At the top of the draft the Canucks took American skater Jordan Schroeder, who isn’t tall enough to ride on most roller coasters, but has a heck of a hockey mind. His excellent vision makes him the sort of player that helps his line-mates excel. While he is still just stretching his legs, injuries have paved way for Schroeder to get some solid top-six minutes with the big club. The Canucks are hoping that the kid can continue to thrive in spite of any concerns for his body.
Much of the rest of this draft has been less than a dream for the Canucks so far. With no other players in the draft seeing ice time for Vancouver, the hope is that Peter Andersson or Steven Anthony may take the next step with another year of pro hockey. Defensemen Kevin Connauton, d-man with high offensive upside may actually end up being one of the more exciting players from this draft. But he won’t do it for the Canucks, as he was shipped to Dallas in the Derek Roy deal.
In other news, Andy Bathgate was selected by the Penguins with the 151st pick, which is strange because at the time he was 77 years old and his number had been retired by the Rangers.
2010 NHL Entry Draft
It’s hard to be proud of a draft class that you didn’t begin choosing until the 115th pick. Vancouver’s first round pick was sent with Michael Grabner and Steve Bernier for former 11th overall pick Keith Ballard, and Victor Oreskovich. Ballard’s most noteworthy on-ice achievement was smashing his own goaltender in the face with his stick, and Oreskovich is out of north American hockey altogether. Grabner scored 34 goals in the first season after being traded and was nominated for the Calder Trophy. Bernier plays for the Devils now and is most known for taking the horrible penalty in game 6 of the 2012 finals that resulted in three power play goals by the Kings, and an eventual dance around Lord Stanley’s foyer.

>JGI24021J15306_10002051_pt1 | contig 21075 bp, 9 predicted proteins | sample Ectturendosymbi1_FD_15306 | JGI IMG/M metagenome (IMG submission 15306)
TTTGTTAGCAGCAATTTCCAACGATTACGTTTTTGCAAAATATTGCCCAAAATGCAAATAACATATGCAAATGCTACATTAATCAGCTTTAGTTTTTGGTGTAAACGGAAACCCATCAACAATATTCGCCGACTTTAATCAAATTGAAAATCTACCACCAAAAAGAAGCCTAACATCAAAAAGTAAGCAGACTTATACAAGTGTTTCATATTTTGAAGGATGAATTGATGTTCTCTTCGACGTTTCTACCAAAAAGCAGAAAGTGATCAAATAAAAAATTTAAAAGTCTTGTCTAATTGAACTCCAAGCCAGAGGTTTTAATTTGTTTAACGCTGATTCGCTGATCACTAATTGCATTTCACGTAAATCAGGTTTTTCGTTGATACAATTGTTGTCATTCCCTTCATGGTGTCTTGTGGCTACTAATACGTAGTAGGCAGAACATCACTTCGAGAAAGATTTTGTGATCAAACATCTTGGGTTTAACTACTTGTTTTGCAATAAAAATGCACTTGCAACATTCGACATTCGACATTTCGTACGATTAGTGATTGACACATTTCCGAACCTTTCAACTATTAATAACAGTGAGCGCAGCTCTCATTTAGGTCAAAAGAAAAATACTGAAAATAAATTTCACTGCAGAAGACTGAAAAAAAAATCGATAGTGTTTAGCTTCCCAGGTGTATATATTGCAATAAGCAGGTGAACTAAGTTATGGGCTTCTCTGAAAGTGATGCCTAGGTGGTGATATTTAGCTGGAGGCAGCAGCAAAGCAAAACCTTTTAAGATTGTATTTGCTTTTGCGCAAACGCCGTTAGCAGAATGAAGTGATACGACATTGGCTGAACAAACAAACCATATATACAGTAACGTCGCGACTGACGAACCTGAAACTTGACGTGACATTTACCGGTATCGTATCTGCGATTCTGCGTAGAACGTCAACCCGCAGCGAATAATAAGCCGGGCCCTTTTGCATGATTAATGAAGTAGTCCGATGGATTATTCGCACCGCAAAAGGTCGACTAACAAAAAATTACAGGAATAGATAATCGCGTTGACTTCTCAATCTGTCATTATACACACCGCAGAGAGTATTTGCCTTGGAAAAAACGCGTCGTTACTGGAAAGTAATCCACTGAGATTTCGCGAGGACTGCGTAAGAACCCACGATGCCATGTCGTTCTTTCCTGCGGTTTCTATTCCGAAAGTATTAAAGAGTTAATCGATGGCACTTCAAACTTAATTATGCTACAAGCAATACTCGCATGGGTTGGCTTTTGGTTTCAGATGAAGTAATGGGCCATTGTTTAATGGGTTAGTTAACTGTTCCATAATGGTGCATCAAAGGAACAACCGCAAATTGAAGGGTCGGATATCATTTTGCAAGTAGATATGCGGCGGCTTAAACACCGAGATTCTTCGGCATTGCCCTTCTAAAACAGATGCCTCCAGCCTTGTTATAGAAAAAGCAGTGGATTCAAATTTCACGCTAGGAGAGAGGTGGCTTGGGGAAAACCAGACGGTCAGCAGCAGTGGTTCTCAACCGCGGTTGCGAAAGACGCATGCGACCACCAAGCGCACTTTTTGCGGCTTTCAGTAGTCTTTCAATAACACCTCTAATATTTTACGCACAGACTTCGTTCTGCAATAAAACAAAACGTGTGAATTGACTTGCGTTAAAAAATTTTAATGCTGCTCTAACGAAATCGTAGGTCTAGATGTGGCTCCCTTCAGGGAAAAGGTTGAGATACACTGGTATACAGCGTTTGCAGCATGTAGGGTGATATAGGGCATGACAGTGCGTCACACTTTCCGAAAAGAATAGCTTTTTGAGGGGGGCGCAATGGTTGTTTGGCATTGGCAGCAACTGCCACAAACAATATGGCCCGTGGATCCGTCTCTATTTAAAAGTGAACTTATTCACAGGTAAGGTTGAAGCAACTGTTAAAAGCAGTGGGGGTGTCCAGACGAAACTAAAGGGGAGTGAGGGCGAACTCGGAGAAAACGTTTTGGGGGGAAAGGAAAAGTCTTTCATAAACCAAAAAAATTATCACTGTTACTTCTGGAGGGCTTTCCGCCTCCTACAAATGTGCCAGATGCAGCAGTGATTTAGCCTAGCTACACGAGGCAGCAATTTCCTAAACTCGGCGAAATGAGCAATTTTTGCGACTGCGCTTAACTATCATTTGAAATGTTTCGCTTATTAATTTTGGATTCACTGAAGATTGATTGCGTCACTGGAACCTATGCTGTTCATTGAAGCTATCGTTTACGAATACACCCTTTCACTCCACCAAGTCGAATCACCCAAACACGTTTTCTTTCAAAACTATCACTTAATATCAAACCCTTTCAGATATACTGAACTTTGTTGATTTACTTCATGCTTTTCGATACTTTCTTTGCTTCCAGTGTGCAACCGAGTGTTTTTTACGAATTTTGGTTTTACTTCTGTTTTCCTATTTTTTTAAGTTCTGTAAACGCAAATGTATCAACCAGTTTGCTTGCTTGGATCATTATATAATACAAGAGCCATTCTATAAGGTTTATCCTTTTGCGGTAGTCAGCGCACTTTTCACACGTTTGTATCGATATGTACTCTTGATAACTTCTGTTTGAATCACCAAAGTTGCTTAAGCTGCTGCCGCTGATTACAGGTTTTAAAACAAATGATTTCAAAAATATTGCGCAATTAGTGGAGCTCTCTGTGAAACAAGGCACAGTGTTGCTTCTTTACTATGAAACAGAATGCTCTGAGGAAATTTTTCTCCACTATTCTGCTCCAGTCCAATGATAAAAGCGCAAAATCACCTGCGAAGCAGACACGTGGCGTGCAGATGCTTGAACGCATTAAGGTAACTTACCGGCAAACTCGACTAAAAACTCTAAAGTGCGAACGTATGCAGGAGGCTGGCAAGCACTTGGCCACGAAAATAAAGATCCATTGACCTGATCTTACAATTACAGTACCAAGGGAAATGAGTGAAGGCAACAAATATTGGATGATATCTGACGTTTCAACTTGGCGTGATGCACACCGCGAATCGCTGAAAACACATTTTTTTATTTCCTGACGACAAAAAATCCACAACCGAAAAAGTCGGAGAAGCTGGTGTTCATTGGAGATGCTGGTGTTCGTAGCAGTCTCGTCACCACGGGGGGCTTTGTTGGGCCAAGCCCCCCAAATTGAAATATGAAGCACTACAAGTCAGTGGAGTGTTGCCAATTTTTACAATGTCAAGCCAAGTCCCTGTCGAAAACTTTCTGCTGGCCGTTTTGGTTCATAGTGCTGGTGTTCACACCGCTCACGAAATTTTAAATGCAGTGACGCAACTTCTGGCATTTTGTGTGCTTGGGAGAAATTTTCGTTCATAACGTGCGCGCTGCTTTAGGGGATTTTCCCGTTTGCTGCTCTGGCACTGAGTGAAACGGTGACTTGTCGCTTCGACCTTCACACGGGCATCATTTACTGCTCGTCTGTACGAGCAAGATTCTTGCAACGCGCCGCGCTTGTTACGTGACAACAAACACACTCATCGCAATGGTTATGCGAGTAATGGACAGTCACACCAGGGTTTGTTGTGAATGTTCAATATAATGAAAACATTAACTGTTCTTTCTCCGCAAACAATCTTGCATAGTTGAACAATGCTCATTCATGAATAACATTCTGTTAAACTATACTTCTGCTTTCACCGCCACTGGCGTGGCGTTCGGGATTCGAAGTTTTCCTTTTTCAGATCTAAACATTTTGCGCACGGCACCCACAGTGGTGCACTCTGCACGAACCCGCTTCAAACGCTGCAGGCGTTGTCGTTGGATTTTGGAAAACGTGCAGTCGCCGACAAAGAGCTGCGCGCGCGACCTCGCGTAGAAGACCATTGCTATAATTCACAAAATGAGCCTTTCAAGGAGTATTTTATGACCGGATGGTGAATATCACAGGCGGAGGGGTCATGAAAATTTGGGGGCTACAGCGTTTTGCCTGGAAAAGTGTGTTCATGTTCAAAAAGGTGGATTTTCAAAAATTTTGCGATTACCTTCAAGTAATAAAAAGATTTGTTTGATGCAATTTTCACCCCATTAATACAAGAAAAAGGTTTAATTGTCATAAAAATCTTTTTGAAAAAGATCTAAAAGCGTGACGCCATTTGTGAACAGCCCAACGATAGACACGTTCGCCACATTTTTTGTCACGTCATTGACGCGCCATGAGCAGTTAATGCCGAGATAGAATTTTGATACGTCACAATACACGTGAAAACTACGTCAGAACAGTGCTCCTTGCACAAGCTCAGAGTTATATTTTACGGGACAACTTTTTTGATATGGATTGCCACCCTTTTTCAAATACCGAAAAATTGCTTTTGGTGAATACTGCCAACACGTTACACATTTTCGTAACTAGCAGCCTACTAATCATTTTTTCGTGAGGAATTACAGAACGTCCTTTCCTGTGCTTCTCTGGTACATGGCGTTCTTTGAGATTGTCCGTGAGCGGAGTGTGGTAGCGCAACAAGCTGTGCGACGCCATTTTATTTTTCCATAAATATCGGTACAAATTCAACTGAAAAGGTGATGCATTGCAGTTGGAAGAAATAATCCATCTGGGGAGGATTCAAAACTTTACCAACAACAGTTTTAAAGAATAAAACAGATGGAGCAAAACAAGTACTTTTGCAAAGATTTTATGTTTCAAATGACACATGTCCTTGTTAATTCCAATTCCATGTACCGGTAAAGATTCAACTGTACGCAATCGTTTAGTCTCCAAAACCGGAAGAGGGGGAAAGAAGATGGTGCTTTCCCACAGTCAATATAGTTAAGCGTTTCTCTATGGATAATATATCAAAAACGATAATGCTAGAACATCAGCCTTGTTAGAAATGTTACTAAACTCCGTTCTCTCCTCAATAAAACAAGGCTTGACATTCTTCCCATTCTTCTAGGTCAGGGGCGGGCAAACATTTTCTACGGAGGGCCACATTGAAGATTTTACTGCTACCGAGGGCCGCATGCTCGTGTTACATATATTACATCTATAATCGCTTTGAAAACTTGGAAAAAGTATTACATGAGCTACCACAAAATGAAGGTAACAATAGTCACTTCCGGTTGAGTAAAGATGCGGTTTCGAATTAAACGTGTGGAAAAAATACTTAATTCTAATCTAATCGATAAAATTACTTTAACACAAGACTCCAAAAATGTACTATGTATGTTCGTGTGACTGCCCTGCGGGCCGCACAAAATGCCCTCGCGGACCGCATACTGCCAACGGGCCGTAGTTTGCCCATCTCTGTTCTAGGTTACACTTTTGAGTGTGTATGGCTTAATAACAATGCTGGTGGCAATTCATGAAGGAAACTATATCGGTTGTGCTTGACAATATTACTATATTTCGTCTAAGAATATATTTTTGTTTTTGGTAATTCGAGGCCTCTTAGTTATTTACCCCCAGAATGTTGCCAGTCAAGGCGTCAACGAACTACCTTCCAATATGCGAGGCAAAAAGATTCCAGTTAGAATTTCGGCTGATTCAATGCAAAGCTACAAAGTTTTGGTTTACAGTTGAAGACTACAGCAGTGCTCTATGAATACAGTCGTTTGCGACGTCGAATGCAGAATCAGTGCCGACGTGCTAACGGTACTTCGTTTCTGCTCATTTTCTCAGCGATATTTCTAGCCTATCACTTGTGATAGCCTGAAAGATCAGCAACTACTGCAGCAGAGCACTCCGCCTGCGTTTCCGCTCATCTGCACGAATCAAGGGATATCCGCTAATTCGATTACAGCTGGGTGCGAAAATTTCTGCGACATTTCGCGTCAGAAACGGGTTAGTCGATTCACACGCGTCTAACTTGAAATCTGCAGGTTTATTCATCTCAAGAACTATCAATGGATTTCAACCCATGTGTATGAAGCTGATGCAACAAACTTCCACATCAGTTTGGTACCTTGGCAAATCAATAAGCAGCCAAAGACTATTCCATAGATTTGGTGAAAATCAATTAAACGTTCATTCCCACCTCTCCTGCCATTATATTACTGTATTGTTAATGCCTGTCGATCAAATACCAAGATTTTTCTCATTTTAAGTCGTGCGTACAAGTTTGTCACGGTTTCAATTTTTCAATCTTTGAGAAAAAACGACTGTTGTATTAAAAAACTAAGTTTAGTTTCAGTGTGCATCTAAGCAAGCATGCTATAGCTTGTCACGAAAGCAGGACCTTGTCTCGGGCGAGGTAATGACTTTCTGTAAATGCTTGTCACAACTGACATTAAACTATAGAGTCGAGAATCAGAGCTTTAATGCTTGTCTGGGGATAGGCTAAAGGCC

Their second and third picks also having been shipped off to other pastures, Mike Gillis could’ve spent day one of the draft on his couch eating Cheetohs. When the time came, Gillis dusted off his orange thumbs and dialed up Patrick McNally. With a name like that, you wouldn’t be called crazy for thinking the man owned a series of pubs in south Boston and had no less than three uncles named either Sully or Murph. He did, at least, live in Cambridge while attending Harvard. Why is that important? Because McNally missed a year of eligibility after being thrown off the team for an academic scandal. Sadly, McNally didn’t steal midterm answers garbed in black and duct-taping doors open Watergate-style. He and his classmates apparently plagiarized one another on a take home test. At Harvard. Fortunately the Canucks don’t need him to know his way around an AP government class. They need his progression as a smooth skating, offensive-minded defensemen to continue to develop. And for a fourth round pick, he is moving along at a reasonable pace.
Fifth round pick Adam Polasek is no longer with the organization. For a team with no first, second, or third round picks, the Canucks at least had the wherewithal to accumulate two highly coveted sixth round draft picks. The first of them, Alex Friesen, is an emotional, rah-rah, hard checking center who plays like he has a stick of dynamite in his jock. While he needs plenty of time to continue to develop, a future role as a checking-line pivot in Vancouver is not out of the cards.
The second pick of the round was on Jonathan Iilahti, a goaltender with a last name like a nightmare Scrabble rack. He’s also no longer a part of the organization.
At this point in time, Mike Gillis was at the helm of a franchise which had gone from the cellar of the Northwestern Division to take back-to-back division titles. All things appeared to be trending upwards, in spite of the consecutive second-round ousters by the rival Hawks. When we return tomorrow, we will examine what was happening behind the scenes as the Canucks leveled up to win two President’s Trophies and come with a win of a Cup . Was all the success on the ice hiding a crumbling infrastructure? Or was the GM making the moves to keep the Vancouver run of success on the right path?